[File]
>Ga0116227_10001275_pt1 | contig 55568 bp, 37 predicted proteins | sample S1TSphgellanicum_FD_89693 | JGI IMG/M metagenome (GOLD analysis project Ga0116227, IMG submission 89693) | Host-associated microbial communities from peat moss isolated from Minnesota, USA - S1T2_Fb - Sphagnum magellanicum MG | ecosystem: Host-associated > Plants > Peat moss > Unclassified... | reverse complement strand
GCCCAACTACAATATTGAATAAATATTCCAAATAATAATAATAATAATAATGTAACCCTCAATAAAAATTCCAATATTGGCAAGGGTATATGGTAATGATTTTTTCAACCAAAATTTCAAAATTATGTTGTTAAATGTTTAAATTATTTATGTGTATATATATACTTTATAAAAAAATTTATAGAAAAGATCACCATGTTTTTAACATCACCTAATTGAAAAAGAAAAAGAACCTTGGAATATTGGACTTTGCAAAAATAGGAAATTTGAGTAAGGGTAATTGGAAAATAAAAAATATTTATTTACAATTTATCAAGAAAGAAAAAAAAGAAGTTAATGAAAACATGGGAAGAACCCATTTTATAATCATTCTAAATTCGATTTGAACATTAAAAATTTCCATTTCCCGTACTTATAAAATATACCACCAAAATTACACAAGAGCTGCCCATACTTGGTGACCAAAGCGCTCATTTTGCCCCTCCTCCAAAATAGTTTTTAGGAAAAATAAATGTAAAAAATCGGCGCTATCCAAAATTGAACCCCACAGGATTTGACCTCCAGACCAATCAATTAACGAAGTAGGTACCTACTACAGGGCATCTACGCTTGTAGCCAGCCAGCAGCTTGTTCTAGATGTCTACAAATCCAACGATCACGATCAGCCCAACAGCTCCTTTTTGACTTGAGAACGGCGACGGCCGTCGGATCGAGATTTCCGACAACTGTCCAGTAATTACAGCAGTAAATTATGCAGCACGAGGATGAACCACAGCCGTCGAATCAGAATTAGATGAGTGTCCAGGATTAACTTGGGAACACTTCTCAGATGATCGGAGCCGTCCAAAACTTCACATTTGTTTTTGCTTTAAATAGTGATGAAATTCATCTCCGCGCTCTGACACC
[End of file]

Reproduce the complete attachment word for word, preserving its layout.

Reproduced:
>Ga0116227_10001275_pt1 | contig 55568 bp, 37 predicted proteins | sample S1TSphgellanicum_FD_89693 | JGI IMG/M metagenome (GOLD analysis project Ga0116227, IMG submission 89693) | Host-associated microbial communities from peat moss isolated from Minnesota, USA - S1T2_Fb - Sphagnum magellanicum MG | ecosystem: Host-associated > Plants > Peat moss > Unclassified... | reverse complement strand
GCCCAACTACAATATTGAATAAATATTCCAAATAATAATAATAATAATAATGTAACCCTCAATAAAAATTCCAATATTGGCAAGGGTATATGGTAATGATTTTTTCAACCAAAATTTCAAAATTATGTTGTTAAATGTTTAAATTATTTATGTGTATATATATACTTTATAAAAAAATTTATAGAAAAGATCACCATGTTTTTAACATCACCTAATTGAAAAAGAAAAAGAACCTTGGAATATTGGACTTTGCAAAAATAGGAAATTTGAGTAAGGGTAATTGGAAAATAAAAAATATTTATTTACAATTTATCAAGAAAGAAAAAAAAGAAGTTAATGAAAACATGGGAAGAACCCATTTTATAATCATTCTAAATTCGATTTGAACATTAAAAATTTCCATTTCCCGTACTTATAAAATATACCACCAAAATTACACAAGAGCTGCCCATACTTGGTGACCAAAGCGCTCATTTTGCCCCTCCTCCAAAATAGTTTTTAGGAAAAATAAATGTAAAAAATCGGCGCTATCCAAAATTGAACCCCACAGGATTTGACCTCCAGACCAATCAATTAACGAAGTAGGTACCTACTACAGGGCATCTACGCTTGTAGCCAGCCAGCAGCTTGTTCTAGATGTCTACAAATCCAACGATCACGATCAGCCCAACAGCTCCTTTTTGACTTGAGAACGGCGACGGCCGTCGGATCGAGATTTCCGACAACTGTCCAGTAATTACAGCAGTAAATTATGCAGCACGAGGATGAACCACAGCCGTCGAATCAGAATTAGATGAGTGTCCAGGATTAACTTGGGAACACTTCTCAGATGATCGGAGCCGTCCAAAACTTCACATTTGTTTTTGCTTTAAATAGTGATGAAATTCATCTCCGCGCTCTGACACC